Tradition of Excellence
ABMRF’s predecessor organization, the Medical Advisory Group (MAG), formed in 1969 under the administrative auspices of The Johns Hopkins University School of Medicine.
The MAG was created to provide independent medical advice concerning the health effects of alcoholic beverages to members of the United States Brewers Association (USBA) -- today's Beer Institute. Proceeding upon the advice of the Johns Hopkins Hospital president, USBA enlisted Dr. Thomas B. Turner, distinguished dean emeritus of The Johns Hopkins University School of Medicine. Dr. Turner drew upon well-known physicians from the Harvard, Yale, Dartmouth, and Johns Hopkins medical schools to create an esteemed group.
Pioneering medical investigations of alcohol consumption and associated health issues moved forward with the cooperation of colleagues in the United Kingdom, Canada, Australia, and New Zealand. In 1982, the MAG merged with a parallel group in Canada to form the Alcoholic Beverage Medical Research Foundation (ABMRF).
Subsequently, the Foundation became wholly independent of Johns Hopkins and was structured to ensure ironclad scientific independence from financial contributors.
The Foundation attracts the nation's leading physicians, scientists, and academic investigators to serve on its Board of Trustees and Advisory Councils, with many members having earned prestigious honors in the field of alcohol research. Emphasizing the highest research standards and integrity continuously strengthens and enhances the fully independent -- "arms-length" -- relationship between grantees and contributors. Industry members hold minority seats on the Board of Trustees and do not participate in the grant selection process in any way.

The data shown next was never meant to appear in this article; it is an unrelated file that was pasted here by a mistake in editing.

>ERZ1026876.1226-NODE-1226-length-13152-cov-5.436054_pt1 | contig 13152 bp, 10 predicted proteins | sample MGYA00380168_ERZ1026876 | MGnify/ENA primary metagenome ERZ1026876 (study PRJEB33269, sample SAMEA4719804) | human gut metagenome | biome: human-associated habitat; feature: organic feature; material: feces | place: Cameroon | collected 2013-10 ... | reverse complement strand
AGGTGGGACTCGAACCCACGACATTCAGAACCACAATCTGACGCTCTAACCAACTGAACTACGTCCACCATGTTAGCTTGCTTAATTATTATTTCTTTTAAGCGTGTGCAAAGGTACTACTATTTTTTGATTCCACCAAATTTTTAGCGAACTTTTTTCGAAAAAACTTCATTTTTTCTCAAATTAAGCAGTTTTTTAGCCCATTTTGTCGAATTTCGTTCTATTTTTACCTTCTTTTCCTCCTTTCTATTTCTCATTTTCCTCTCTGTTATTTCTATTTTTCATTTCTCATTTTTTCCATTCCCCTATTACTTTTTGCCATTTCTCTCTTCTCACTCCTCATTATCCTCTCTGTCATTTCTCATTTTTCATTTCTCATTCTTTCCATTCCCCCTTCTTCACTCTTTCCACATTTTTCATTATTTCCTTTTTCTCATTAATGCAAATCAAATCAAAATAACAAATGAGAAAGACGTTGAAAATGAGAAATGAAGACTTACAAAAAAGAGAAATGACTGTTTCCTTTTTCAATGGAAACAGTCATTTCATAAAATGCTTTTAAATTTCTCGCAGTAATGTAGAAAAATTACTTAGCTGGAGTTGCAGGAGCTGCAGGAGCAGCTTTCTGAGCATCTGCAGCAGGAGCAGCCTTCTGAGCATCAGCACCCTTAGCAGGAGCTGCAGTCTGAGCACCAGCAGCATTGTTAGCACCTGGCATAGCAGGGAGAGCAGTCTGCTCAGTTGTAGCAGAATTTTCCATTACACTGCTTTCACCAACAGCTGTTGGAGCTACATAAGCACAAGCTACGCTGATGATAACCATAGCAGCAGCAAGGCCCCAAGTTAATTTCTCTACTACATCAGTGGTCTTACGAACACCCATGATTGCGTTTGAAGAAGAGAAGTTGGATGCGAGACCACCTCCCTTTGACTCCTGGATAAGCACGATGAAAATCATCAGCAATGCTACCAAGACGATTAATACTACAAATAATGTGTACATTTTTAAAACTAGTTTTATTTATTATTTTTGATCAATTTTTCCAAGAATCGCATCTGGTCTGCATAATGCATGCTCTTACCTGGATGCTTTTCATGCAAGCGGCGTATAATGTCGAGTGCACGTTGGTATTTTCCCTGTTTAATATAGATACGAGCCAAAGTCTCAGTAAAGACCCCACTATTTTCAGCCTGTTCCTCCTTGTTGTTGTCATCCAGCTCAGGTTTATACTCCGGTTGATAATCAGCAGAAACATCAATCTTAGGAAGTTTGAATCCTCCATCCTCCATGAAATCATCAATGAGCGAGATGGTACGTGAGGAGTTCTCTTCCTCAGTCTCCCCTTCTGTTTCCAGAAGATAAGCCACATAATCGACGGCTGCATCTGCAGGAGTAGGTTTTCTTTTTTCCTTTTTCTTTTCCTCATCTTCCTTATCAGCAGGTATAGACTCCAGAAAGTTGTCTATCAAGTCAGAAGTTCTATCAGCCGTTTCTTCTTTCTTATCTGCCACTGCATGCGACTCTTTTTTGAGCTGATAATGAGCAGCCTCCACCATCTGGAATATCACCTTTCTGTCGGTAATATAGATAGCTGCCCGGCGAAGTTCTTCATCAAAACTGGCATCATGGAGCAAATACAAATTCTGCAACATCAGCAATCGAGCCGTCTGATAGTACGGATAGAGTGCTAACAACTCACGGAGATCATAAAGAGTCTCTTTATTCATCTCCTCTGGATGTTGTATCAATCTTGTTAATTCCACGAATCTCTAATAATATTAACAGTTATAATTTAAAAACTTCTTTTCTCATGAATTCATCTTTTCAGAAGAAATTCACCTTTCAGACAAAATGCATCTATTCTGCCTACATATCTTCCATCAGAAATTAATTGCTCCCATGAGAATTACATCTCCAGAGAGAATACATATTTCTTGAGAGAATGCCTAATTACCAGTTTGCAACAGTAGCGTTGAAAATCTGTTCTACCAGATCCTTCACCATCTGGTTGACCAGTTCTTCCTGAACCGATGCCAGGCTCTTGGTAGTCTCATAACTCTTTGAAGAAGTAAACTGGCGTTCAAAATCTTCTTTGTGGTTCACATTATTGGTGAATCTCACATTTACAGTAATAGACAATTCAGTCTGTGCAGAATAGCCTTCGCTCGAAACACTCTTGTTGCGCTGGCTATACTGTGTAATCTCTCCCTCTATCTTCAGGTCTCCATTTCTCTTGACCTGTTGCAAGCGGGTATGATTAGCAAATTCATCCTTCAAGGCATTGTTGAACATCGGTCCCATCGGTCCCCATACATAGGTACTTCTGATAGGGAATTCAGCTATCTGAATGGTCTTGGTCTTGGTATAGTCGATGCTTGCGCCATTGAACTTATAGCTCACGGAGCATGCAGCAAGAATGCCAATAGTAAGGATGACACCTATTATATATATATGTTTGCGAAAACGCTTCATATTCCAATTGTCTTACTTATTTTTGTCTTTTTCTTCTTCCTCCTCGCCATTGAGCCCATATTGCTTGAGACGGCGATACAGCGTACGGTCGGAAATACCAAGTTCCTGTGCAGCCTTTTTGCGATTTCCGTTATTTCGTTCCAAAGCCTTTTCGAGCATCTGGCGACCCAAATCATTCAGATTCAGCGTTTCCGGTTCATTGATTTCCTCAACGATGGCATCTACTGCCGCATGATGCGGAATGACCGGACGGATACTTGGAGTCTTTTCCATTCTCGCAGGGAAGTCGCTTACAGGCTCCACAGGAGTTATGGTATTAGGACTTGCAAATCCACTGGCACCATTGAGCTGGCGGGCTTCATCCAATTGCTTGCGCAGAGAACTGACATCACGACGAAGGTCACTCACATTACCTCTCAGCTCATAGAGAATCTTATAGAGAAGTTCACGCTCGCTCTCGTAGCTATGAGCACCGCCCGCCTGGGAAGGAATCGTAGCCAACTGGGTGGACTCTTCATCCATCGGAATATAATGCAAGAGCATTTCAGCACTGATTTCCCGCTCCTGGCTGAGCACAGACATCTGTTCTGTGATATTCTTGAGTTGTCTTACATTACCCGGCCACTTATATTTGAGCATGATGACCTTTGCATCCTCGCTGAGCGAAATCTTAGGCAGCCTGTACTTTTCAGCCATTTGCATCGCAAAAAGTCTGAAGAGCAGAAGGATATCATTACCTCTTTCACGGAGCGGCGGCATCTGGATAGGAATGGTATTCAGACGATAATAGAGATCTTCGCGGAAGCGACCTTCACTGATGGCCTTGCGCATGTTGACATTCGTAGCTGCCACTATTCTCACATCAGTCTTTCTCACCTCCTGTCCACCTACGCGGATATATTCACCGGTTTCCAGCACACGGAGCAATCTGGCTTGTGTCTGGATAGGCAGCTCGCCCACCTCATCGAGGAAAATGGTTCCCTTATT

In keeping with the highest scientific and academic traditions, all grant applications are peer-reviewed by the Advisory Councils according to standards set by the U.S. National Institutes of Health (NIH). The most outstanding and innovative research opportunities are supported.
The Foundation has underwritten grants at over 260 distinguished institutions in Canada and the U.S. with impressive results. Foundation grantees are encouraged to publish the results of their investigations, without prior review or approval by the Foundation, further assuring quality and independence in science.
Since its founding in 1982, the Foundation has funded over 570 grantees in the field of alcohol research. Many grantees have developed noteworthy careers, and a remarkable number have gone on to become leaders in alcohol research. In fact, it has become a Foundation tradition that today’s junior scientists are tomorrow’s leaders in the field.
|1982 On January 1, 1982, the Alcoholic Beverage Medical Research Foundation (ABMRF) is officially established with the first meeting of the Board of Trustees and Advisory Councils to follow later in June.|
|1982 Dr. Alex Richman, chairman and professor of Psychiatry and Preventive Medicine at Dalhousie University, serves as the first chairman of the Behavioral and Social Advisory Council.|
|1982 The Medical Advisory Council is headed by Dr. Brian MacMahon, professor and head of the Department of Epidemiology at the Harvard School of Public Health.|
|1984 During 1984, 36 research projects are funded, exceeding $1M for the first time in one year ($1.5M), for grant proposals received from 60 institutions throughout the U.S. and Canada.|
|1986 The Austern Lectureship, established in memory of Mr. H. Thomas Austern, legal architect of the Foundation, was inaugurated at the International Medical Advisory Conference (IMAG) in Ottawa.|